10 November 2010

What Are You Afraid Of, Senorita Amygdala?

Scientists are beginning to learn how the brain learns to be afraid, and how learned fears are activated at the level of individual nuclei and cells in the amygdala.
In this week's issue of the journal Nature, a research team led by scientists at the California Institute of Technology (Caltech) has taken an important step toward understanding just how this kickoff occurs by beginning to dissect the neural circuitry of fear. In their paper, these scientists—led by David J. Anderson, the Benzer Professor of Biology at Caltech and a Howard Hughes Medical Institute investigator—describe a microcircuit in the amygdala that controls, or "gates," the outflow of fear from that region of the brain.

The microcircuit in question, Anderson explains, contains two subtypes of neurons that are antagonistic—have opposing functions—and that control the level of fear output from the amygdala by acting like a seesaw. _Eurekalert
Antagonistic neuronal types allow for finer control of output -- which allows us to preserve some of our dignity when surprised, at least.
Brain-Mind

A team of European scientists has looked at different parts of the central nucleus of the amygdala, and have discovered that the lateral subdivision of the central nucleus is involved in learning a fear response. The medial subdivision of the central nucleus is involved in the behavioural manifestation of a fear response.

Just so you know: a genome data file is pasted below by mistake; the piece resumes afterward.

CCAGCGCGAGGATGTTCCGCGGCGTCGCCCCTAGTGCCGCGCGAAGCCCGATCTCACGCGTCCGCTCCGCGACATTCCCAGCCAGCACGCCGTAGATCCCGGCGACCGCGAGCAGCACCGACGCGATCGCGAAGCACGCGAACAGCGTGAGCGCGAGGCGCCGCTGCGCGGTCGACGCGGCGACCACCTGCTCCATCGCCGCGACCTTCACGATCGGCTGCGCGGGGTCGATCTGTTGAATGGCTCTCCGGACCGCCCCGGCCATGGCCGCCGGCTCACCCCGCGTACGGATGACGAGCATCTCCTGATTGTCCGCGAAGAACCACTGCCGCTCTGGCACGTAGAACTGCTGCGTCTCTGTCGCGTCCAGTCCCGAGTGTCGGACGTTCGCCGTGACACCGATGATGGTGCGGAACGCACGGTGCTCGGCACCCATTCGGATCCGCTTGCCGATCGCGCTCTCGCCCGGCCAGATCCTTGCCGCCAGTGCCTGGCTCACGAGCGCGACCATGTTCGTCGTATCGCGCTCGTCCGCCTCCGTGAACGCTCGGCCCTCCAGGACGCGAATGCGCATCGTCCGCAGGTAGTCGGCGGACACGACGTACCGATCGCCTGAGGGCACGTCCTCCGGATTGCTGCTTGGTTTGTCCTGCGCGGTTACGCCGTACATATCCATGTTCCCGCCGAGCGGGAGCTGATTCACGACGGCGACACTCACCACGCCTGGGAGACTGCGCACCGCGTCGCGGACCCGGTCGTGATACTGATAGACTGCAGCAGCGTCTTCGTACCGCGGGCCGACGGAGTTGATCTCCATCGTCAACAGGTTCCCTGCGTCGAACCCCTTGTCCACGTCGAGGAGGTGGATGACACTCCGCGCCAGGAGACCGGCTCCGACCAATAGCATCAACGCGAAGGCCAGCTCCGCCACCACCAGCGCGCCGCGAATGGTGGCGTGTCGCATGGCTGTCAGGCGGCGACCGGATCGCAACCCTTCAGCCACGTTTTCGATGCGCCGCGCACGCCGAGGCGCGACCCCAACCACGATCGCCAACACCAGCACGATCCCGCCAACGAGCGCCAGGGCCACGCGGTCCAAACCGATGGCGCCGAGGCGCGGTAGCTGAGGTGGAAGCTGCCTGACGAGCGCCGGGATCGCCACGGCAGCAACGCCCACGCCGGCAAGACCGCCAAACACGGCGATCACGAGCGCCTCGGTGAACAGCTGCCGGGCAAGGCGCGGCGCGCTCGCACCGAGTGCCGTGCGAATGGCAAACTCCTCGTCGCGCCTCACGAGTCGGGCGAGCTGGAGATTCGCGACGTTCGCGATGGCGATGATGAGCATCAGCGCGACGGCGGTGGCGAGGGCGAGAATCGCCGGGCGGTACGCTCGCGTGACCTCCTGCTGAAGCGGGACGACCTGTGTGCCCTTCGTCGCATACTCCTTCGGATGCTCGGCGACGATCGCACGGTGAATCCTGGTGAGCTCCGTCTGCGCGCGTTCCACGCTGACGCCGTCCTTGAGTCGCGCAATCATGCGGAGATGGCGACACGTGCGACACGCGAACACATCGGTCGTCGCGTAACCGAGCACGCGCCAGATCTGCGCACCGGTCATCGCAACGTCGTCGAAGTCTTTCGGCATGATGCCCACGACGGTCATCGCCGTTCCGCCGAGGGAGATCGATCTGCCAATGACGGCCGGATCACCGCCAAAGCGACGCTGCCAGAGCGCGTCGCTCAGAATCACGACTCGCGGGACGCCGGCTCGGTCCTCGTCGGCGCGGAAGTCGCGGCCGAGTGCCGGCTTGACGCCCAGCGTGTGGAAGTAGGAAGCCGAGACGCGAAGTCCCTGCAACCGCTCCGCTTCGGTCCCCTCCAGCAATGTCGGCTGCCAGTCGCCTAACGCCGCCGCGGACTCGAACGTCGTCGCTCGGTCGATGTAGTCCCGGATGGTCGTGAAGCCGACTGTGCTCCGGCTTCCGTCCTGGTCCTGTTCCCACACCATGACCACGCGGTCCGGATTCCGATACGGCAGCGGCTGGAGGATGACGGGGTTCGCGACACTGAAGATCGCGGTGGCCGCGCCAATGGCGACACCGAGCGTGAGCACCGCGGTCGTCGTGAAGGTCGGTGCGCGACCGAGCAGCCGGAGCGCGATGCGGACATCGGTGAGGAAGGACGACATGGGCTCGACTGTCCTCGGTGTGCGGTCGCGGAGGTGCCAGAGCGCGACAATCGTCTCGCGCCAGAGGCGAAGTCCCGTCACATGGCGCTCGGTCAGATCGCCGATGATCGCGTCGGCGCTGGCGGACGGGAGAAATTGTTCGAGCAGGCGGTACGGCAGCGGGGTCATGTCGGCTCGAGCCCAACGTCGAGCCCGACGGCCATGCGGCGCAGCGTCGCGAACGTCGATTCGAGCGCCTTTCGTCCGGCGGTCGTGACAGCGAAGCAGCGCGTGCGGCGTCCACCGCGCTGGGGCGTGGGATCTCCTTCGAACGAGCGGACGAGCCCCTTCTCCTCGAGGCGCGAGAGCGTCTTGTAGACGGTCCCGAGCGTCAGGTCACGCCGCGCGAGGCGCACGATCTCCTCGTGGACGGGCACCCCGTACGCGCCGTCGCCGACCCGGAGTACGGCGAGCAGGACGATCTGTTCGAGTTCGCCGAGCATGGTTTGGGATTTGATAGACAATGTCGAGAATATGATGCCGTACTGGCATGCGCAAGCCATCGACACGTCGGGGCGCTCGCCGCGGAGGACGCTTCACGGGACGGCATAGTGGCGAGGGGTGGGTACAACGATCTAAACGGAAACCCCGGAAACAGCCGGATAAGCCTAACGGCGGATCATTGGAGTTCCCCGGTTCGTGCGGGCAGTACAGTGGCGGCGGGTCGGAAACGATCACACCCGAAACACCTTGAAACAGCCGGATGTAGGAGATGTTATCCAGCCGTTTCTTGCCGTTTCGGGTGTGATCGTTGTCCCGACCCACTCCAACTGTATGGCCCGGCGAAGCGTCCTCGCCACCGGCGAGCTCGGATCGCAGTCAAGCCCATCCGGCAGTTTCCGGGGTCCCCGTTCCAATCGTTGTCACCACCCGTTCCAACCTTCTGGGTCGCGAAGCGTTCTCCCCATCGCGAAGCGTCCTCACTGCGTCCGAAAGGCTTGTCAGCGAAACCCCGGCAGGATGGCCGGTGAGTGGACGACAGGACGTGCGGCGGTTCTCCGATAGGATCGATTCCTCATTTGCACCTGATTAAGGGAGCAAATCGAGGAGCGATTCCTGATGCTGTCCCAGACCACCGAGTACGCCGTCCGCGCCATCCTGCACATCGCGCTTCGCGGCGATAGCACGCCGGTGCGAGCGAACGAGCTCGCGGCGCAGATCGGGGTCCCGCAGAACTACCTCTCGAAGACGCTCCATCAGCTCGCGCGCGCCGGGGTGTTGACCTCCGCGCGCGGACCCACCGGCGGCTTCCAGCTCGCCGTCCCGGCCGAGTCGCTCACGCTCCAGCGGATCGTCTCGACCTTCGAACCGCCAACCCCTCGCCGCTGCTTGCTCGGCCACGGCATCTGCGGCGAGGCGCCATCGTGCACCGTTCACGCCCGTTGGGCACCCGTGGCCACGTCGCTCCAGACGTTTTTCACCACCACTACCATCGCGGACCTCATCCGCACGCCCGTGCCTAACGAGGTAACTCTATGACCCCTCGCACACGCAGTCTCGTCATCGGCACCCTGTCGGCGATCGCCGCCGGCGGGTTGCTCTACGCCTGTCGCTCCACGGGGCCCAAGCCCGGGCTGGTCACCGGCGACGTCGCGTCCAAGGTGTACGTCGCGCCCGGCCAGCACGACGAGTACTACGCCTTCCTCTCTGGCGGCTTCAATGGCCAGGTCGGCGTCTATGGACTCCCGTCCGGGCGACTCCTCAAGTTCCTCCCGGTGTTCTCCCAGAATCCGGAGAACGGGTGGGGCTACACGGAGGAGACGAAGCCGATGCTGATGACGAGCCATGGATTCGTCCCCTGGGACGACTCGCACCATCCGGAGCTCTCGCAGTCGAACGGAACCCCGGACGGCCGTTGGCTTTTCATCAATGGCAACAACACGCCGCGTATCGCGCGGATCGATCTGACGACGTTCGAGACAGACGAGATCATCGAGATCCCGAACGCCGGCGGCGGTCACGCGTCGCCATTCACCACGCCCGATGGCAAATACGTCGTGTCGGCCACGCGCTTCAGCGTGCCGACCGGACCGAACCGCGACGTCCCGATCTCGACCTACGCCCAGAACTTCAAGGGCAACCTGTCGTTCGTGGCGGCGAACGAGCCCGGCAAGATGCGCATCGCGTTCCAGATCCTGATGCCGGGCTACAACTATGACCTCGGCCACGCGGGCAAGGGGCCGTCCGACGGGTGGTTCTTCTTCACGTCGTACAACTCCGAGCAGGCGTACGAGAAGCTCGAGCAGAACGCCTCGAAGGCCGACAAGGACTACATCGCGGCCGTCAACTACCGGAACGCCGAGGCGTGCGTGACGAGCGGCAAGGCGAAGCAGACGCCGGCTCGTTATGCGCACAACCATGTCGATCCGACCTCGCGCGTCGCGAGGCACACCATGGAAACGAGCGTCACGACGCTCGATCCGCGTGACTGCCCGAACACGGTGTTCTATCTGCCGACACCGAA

Now, research involving several Swiss and German teams and a researcher from Inserm Unit 862, “Neurocentre Magendie”, in Bordeaux, has been able to identify, for the first time, distinct neuronal circuits within the central nucleus of the amygdala which are specifically involved in acquisition and control of behavioural fear responses. Details of these results are published in this week’s edition of the journal Nature.

...In that second step, real-time recording of the activity of the neurons in the lateral and medial subdivisions of the central amygdala, using unique electrophysiological techniques, made it possible for the researchers to identify the specific neurons, within the structures, which were involved in conditioning and behavioural manifestation of fear responses.

These neurons are inhibitor cells belonging to very organized and strongly interconnected neuronal circuits. Modification of the activity of these circuits enables the relevant behavioural fear response to be selected as a function of the environmental situation. _SB
Fear is at the center of primate learning, particularly the earlier stages. Much of the late early, middle, and latter parts of our lives involves the "papering over" of our raw learned fear responses, in order to avoid the unpleasantness of feeling afraid, and to allow us to act in groups without triggering contagious fear response chain reactions. Anxiety emerges when we are not sure what it is that we are afraid of at the moment.

There are good reasons why benzodiazepines, alcohol, and other anxiolytics account for so much economic activity.

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